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Value of Disability Insurance for High-Income Earners

Categories: Insights |

Long-term disability insurance is something most people don’t think about often, especially those who are in their prime earning years and in relatively good health.

However, accidents and illness do not discriminate. Thousands of people each year are unable to work due to an unexpected incident, whether recovering from major surgery or experiencing debilitating effects of a developing disease. In fact, the U.S. Social Security Administration reports that more than 25% of people currently in their twenties will experience a debilitating illness or injury before their typical retirement age.

Being proactive about personal and household finances has always been wise; however, the global COVID-19 pandemic is perhaps a stark reminder to always be prepared for the unexpected. With that in mind, consider taking a closer look at your disability insurance options. Not only does this benefit offer income protection, but it can also play into your overall financial planning strategy.

Disability Insurance: What You Need to Know

Disability insurance replaces a percentage of your income should you become unable to work because of an injury or prolonged illness. Many organizations offer short- and long-term disability plans as part of an employee benefits package.

Common Causes of Long-Term Disability Claims

If you have healthy savings, short-term disability claims (such as pregnancy or a broken limb) might not affect your long-term financial health. However, longer-term claims could significantly impact your overall wealth management planning.

According to the Council for Disability Awareness, the most common causes of long-term disability in 2020 included:

  • Musculoskeletal disorders (27.6%)
  • Cancer (15%)
  • Injury, such as fractures and sprains (12%)
  • Mental health, such as depression (9.3%)
  • Circulatory issues, such as heart attack or stroke (8.2%)
Disability Defined: Own Occupation vs. Any Occupation

One important distinction among disability insurance policies is how a disability is defined. Providers will typically offer either “own occupation” or “any occupation” coverage:

Any-Occupation: provides coverage for when someone is unable to work in a job suitable for their education, experience, and age. This means that if the insured person could find work elsewhere, even at a lower wage, the policy would not pay benefits. Typically, any-occupation policies cost less and, as such, are often the norm in group disability insurance plans.

Own-Occupation: provides coverage for the insured person’s specific occupation at the time of the claim; this means that if the person is unable to perform the duties of that position, their benefit claim would most likely be approved. Further, the person could still receive the long-term disability benefit even after finding employment in a completely different occupation.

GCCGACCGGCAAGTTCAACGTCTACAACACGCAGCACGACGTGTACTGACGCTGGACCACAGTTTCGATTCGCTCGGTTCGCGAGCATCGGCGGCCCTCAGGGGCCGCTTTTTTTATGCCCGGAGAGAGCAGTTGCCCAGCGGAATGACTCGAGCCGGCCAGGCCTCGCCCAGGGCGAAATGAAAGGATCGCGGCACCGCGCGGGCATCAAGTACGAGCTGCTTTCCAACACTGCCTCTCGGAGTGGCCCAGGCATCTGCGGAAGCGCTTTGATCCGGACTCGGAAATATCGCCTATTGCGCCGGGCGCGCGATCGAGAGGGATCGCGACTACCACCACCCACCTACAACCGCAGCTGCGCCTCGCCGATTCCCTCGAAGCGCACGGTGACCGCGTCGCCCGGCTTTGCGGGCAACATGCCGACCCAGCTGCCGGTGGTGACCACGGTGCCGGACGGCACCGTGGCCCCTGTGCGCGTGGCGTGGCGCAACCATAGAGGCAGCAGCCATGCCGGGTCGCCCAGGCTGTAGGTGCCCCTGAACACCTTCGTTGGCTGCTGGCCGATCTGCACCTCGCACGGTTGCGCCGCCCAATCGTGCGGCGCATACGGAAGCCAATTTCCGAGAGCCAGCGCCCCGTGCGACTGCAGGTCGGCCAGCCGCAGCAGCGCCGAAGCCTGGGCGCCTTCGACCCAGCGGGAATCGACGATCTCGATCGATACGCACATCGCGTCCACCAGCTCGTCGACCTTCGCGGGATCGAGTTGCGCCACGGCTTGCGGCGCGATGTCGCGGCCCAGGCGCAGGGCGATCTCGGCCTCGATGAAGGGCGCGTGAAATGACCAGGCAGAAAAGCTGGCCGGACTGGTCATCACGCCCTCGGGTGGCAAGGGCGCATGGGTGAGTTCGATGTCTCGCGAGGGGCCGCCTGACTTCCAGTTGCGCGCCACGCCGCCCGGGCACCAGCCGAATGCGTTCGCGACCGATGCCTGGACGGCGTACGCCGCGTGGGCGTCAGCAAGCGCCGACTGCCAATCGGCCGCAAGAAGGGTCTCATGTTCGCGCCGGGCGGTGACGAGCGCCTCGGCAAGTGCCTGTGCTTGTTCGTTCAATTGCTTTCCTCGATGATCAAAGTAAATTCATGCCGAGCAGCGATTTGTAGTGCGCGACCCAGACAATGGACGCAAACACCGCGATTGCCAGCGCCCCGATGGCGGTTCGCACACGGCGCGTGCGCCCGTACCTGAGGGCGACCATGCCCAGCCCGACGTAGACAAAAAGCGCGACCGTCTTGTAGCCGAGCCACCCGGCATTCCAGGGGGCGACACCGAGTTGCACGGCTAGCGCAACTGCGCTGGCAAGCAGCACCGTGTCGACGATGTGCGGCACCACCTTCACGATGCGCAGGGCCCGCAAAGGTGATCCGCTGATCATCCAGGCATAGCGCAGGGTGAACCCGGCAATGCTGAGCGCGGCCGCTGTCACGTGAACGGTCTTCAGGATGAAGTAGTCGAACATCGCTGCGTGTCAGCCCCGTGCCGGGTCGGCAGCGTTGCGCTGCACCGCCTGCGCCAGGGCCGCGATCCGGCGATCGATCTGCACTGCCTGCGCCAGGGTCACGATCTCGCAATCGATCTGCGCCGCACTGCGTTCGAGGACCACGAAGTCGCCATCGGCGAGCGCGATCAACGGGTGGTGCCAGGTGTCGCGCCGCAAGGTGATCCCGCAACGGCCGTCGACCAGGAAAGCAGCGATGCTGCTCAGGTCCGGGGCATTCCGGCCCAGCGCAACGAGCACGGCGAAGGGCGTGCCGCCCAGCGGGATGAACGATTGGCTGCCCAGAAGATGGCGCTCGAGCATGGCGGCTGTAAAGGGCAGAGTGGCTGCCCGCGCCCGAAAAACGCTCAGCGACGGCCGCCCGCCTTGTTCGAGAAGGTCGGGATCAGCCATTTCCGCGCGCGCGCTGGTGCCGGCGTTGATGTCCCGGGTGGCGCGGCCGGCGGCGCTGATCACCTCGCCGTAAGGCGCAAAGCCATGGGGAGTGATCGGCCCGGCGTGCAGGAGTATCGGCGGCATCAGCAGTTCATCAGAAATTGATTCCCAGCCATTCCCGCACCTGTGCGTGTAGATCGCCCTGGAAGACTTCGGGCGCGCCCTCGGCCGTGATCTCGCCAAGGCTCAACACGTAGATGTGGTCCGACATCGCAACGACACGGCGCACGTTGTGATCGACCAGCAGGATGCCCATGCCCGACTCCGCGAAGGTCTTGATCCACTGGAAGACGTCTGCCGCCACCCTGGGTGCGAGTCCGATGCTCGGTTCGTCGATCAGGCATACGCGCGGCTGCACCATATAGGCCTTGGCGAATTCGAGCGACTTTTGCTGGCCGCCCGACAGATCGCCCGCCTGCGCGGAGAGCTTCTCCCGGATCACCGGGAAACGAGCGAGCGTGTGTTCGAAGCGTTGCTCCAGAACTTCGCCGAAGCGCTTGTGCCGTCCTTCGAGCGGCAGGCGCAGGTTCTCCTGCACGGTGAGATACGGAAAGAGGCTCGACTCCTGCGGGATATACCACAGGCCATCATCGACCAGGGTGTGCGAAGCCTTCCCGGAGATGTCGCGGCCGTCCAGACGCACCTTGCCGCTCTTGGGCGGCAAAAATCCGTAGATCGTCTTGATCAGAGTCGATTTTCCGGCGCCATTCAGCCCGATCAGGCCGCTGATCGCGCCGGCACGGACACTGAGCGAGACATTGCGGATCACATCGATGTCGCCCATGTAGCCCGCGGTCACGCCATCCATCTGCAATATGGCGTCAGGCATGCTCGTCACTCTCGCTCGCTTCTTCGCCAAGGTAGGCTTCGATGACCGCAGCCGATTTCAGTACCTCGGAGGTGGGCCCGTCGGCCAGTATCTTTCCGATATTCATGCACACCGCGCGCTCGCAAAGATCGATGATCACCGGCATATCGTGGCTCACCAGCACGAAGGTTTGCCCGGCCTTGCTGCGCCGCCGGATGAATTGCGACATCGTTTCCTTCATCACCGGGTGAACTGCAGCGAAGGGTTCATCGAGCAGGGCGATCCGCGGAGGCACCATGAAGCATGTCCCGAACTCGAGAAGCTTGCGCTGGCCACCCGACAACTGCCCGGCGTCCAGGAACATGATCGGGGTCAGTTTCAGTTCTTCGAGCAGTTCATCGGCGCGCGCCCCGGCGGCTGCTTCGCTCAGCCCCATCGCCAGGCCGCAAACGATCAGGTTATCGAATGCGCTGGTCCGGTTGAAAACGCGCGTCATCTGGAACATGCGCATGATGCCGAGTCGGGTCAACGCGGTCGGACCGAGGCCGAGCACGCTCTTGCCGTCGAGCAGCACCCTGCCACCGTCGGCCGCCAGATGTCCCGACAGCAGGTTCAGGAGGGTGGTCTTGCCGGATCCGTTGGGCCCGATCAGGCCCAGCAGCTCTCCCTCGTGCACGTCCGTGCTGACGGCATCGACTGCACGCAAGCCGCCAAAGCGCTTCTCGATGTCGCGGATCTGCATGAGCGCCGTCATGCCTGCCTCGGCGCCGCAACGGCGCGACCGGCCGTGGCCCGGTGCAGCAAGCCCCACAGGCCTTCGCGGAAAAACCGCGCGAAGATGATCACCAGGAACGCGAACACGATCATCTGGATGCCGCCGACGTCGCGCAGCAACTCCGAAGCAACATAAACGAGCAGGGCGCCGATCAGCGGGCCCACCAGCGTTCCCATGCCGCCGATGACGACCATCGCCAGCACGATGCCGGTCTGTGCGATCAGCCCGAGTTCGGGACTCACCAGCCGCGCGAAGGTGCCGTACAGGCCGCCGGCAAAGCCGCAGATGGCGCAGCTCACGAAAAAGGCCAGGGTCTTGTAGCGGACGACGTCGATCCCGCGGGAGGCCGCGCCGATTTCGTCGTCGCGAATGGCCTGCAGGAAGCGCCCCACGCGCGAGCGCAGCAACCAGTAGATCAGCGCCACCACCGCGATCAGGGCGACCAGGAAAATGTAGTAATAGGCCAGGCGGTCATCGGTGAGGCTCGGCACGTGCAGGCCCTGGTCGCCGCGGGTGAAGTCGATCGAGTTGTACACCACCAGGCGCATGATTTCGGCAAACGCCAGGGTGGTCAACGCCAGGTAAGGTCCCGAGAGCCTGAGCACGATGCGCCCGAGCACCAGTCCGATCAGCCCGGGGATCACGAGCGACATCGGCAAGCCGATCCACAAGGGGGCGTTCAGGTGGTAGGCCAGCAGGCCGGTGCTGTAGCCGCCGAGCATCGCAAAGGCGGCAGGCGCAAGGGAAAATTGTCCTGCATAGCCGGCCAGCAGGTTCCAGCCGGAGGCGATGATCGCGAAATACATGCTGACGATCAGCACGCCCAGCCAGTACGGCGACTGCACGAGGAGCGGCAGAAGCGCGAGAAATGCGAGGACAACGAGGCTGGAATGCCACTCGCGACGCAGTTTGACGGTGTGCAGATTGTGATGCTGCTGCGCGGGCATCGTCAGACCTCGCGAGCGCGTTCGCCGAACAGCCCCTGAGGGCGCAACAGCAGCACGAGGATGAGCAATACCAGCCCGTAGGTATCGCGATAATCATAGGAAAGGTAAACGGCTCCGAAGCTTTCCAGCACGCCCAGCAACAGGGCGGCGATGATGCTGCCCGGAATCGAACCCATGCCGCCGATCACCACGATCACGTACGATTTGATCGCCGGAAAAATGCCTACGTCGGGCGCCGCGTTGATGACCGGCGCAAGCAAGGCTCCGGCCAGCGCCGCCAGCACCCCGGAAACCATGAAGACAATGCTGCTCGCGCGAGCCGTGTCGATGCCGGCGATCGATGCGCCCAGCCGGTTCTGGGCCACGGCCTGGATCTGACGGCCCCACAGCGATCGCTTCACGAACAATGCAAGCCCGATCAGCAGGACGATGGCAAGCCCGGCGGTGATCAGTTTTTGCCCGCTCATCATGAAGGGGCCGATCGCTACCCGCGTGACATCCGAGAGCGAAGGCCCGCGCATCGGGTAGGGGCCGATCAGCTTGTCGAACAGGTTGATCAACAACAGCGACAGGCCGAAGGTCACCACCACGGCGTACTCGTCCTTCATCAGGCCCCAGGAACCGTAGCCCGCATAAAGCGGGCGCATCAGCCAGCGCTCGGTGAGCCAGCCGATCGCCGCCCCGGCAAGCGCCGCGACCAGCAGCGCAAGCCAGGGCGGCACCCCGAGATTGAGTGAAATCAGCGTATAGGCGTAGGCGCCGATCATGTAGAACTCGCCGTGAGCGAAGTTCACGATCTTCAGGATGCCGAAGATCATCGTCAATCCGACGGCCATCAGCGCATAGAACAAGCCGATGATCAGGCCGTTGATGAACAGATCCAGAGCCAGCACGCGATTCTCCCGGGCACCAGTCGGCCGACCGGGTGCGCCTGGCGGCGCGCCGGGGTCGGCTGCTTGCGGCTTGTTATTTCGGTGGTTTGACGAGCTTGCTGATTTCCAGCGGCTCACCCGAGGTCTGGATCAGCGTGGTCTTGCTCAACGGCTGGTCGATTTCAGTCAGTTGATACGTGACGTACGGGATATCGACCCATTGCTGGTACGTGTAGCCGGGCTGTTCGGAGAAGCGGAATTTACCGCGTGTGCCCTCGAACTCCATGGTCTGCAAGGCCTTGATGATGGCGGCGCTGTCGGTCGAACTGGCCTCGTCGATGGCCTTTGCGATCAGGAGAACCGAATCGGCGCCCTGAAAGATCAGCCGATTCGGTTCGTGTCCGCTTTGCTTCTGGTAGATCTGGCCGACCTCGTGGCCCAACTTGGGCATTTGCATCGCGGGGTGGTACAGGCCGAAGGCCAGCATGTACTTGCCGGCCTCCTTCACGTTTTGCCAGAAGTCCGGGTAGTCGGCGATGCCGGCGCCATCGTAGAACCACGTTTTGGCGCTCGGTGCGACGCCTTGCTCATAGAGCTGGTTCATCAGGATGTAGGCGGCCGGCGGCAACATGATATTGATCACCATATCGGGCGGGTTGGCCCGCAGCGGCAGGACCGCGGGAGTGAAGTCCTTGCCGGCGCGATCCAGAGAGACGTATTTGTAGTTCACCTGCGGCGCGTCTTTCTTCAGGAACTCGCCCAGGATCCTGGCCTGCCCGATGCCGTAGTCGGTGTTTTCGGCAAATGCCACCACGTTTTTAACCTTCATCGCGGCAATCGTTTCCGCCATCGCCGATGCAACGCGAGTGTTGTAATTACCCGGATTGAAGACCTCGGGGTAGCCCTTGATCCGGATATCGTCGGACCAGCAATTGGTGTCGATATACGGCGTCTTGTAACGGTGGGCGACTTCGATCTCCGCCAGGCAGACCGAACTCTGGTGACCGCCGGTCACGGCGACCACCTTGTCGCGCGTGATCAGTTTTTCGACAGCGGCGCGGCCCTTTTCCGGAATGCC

Disability insurance can be a critical benefit, especially for a household’s primary earner. However, typical group DI policies have limitations that could adversely impact high-income earners. Understanding the nuances of policies and plans is key.

Disability Insurance Considerations for High-Income Earners

Many people have employer-provided group disability insurance and don’t think twice about it, explains Chris Rice, an executive benefits and financial services consultant at York, PA-based McConkey Insurance & Benefits. However, it’s wise to dig deeper into your policy to find out exactly what’s covered, especially for high-income earners.

“It’s really important to understand how [your group plan] works and what you would be getting if you were to go out on claim,” says Rice.

Group disability insurance often has a maximum coverage amount, which is a percentage of your income—60% is typical. However, it’s important to note that this is based on a salary and does not include commission or bonuses. Also, there’s usually a monthly cap on payments, which means that those with a higher salary would suddenly find themselves compensated at a much lower percentage rate, compared to their salary.

For a hypothetical scenario, say someone earns a base salary of $100,000 per year, with an additional $25,000 in commission. With the DI claim, that person would go from earning $125,000 per year to receiving $60,000 in income replacement. As another example to illustrate the monthly caps, if an executive earns $250,000 per year, but their group DI plan has a monthly cap of $5,000, that person would still tap out at $60,000 on the claim, or only 24 percent of their salary.